But being avid drama watchers, we know she won’t find the right room. Surly enough, she crawls into Wu Di and Xiao Sa Ge’s room and rummages through Wu Di’s bag to find herself an oversized shirt. To avoid embarrassing herself in her current attire in front of Wu Di, she hides under the bed as he walks out of the shower.
He steps into a mirror, takes off his bath robe and starts changing in front of her. Then looking at the (gaudy) hair pin, his smile vanishes. “Hu Shan Bao, stop hiding!” Uh Oh, she thought. “From now on, I want you to be my woman.” From under the bed, Shan Bao whispers, “okay!” Then remembering her situation, she covers her mouth and hides herself deeper into the under side of the bed. Wu Di turns towards the sound source and sees no one. (Looking in the wrong place, dude.) He returns to his mirror, “There are so many different brands of drinks out in the market, but you, Hu Shan Bao, you’ll always be my only choice.” Needless for me to say more, even Sun Wu Di himself thinks it’s a little on the mushy side. He tries again.
Hu Shan Bao, since we’ve known each other, so much has happened. We need to do something about it instead of letting things continue the way they are now. We’ve traversed thus far and we both know that whether or not you have developed biceps, or the roast meat smell, whenever I see you, I find my heart racing, my face flustering, still constantly worried about you… I would do anything to protect you, to keep you from harm’s way. Whether I’m invincible or not, you always stay by my side because to you, I’ll always be the Invincible Sun Wu Di.
I’ve know about your feelings toward me. Now, I’m letting you know how I feel. You have two choices. 1) Be my girlfriend. 2) Let me be your boyfriend.
If she can hear a confession three times (no matter how vomit-inducing those confessions are), being called a stalker for hiding under the bed or a pervert for stealing a guy’s personal clothes may be worth it.
It’s a small, small world. The church Wu Di and Shan Bao are so excited about going is the same one where Wei Qing and his deceased wife exchanged their marriage vow. Under the nine o’clock bell, they kissed some good n years ago. Now he’s back at the church, but she’s not longer with him. Meanwhile, Shan Bao has arrived at the church door. (Can’t a man have a moment to mope over his dead wife?!) She walks in. (Sun Wu Di, that superfluous imbecile is outside, binding a few plucked fake flowers together.)
“Sun Wu Di, please, don’t turn.” Shan Bao starts without looking up to see who she’s talking to. (What if it turns out to be a toothless 80 year-old?) She continues shyly, “I’ve heard your practiced confession. I want to tell you that whether it’s to be your particular brand of drink, or girlfriend, I’ll always say yes.” Before she can finish her speech confession, the naughty clock starts striking. A gust of wind blows out all the candles (oh how convenient) and immerses Wei Qing and Shan Bao in pitch blackness. Afraid that she might miss the chance, Shan Bao runs up and kisses Wei Qing, not once sought to check. Wu Di also hears the clock strike and gathers his flower to enter the church.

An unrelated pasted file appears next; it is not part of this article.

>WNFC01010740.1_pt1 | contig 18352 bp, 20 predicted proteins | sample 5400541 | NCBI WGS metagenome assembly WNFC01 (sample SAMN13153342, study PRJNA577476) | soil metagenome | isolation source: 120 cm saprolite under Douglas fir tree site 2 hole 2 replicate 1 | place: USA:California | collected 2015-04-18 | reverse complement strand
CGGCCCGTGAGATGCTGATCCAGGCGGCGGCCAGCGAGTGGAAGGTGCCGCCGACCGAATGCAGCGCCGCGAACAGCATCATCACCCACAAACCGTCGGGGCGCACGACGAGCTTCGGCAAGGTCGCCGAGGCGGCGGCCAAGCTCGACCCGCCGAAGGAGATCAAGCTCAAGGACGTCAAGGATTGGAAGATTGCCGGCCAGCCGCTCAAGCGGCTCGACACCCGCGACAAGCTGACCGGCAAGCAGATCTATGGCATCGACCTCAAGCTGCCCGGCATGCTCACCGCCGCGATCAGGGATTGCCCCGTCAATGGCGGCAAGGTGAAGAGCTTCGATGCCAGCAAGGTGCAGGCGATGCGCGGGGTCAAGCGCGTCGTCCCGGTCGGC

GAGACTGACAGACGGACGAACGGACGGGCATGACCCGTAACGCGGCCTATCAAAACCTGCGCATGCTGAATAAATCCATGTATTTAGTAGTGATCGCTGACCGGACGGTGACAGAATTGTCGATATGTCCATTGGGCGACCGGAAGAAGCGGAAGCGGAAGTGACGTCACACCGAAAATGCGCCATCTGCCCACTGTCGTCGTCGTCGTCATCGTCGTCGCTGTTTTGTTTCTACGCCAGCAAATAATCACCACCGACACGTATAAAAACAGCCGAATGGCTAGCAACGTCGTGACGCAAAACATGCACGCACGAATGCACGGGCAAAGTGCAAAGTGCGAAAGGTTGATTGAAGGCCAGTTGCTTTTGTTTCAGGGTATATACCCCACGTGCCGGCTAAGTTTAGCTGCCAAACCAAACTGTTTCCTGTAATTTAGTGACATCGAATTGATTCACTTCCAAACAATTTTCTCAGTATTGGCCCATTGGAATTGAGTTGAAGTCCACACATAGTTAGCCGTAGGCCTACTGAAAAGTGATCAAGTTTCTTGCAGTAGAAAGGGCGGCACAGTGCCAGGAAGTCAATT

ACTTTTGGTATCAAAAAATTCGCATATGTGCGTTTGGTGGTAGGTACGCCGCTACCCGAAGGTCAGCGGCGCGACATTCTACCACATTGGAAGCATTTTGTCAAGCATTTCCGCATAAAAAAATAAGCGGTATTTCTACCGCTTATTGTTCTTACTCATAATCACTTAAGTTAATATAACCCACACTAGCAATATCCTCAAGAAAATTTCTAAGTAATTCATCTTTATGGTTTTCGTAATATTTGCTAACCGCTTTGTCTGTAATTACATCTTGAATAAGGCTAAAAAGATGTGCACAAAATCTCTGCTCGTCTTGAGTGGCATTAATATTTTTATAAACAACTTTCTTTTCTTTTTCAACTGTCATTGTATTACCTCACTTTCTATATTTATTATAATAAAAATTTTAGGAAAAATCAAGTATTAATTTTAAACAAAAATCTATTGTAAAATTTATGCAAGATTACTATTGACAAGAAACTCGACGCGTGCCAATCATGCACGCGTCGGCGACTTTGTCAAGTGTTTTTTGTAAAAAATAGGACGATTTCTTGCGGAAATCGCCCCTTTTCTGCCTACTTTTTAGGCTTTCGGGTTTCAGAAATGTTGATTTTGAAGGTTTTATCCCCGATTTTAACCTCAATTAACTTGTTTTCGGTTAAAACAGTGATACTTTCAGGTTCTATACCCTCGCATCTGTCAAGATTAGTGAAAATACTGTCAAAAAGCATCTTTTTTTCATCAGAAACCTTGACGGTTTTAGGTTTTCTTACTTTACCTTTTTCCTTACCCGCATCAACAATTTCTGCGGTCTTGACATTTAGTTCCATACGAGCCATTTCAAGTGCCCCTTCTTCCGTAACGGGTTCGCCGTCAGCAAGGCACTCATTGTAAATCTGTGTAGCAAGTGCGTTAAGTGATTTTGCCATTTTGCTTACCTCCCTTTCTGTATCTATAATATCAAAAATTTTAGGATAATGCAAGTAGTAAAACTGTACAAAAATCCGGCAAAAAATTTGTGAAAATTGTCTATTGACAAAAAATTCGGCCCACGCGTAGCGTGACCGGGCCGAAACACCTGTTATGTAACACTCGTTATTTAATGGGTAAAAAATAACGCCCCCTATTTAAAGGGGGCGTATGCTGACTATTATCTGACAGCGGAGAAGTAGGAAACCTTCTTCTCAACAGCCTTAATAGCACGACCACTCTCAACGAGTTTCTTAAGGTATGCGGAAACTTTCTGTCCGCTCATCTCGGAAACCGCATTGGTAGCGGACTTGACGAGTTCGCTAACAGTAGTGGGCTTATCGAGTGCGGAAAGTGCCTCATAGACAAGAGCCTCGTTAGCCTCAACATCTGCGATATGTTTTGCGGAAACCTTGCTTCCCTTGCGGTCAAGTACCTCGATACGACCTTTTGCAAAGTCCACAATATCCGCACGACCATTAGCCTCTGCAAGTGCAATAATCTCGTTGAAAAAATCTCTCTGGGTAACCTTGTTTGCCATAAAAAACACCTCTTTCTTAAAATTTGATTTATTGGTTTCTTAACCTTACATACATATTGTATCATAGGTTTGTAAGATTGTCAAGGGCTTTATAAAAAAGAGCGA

In front of him, Shan Bao, tiptoeing, is engrossed in a kiss with Wei Qing. The light comes on at that instant. Wu Di drops his flower. Shan Bao screams and pushes Wei Qing away. The Guang Ji Four let their jaws drop as far as they would go. “Zhao Wei Qing, I don’t care what you plan to do, Shan Bao is my woman.” Angrily, Wu Di pulls Shan Bao towards himself and kisses her full on the mouth. (Nevermind, we are getting a kiss scene after all. Well, technically two.) After kissing her and pacify a distraught Shan Bao of her mistake, he takes out the (gaudy) pin and clips it on for her – now she is branded with his sign, officially proclaimed as his property girlfriend.
Watching this couple before his eyes, Wei Qing tells Shan Bao,
If Sun Wu Di can bring you happiness, then I’ll wish you the best. But if he were to make you cry, I’ll be there and I will wipe away those tears for you.
Now you see what I mean when I said Wei Qing is more fickle than the recent weather? On the other hand, since Wei Qing kept repeating/hinting/foreshadowing that Sun Wu Di will hurt Shan Bao, brace yourself for some endless filler arcs with… (what’s her face? AH,) Ji Zu An.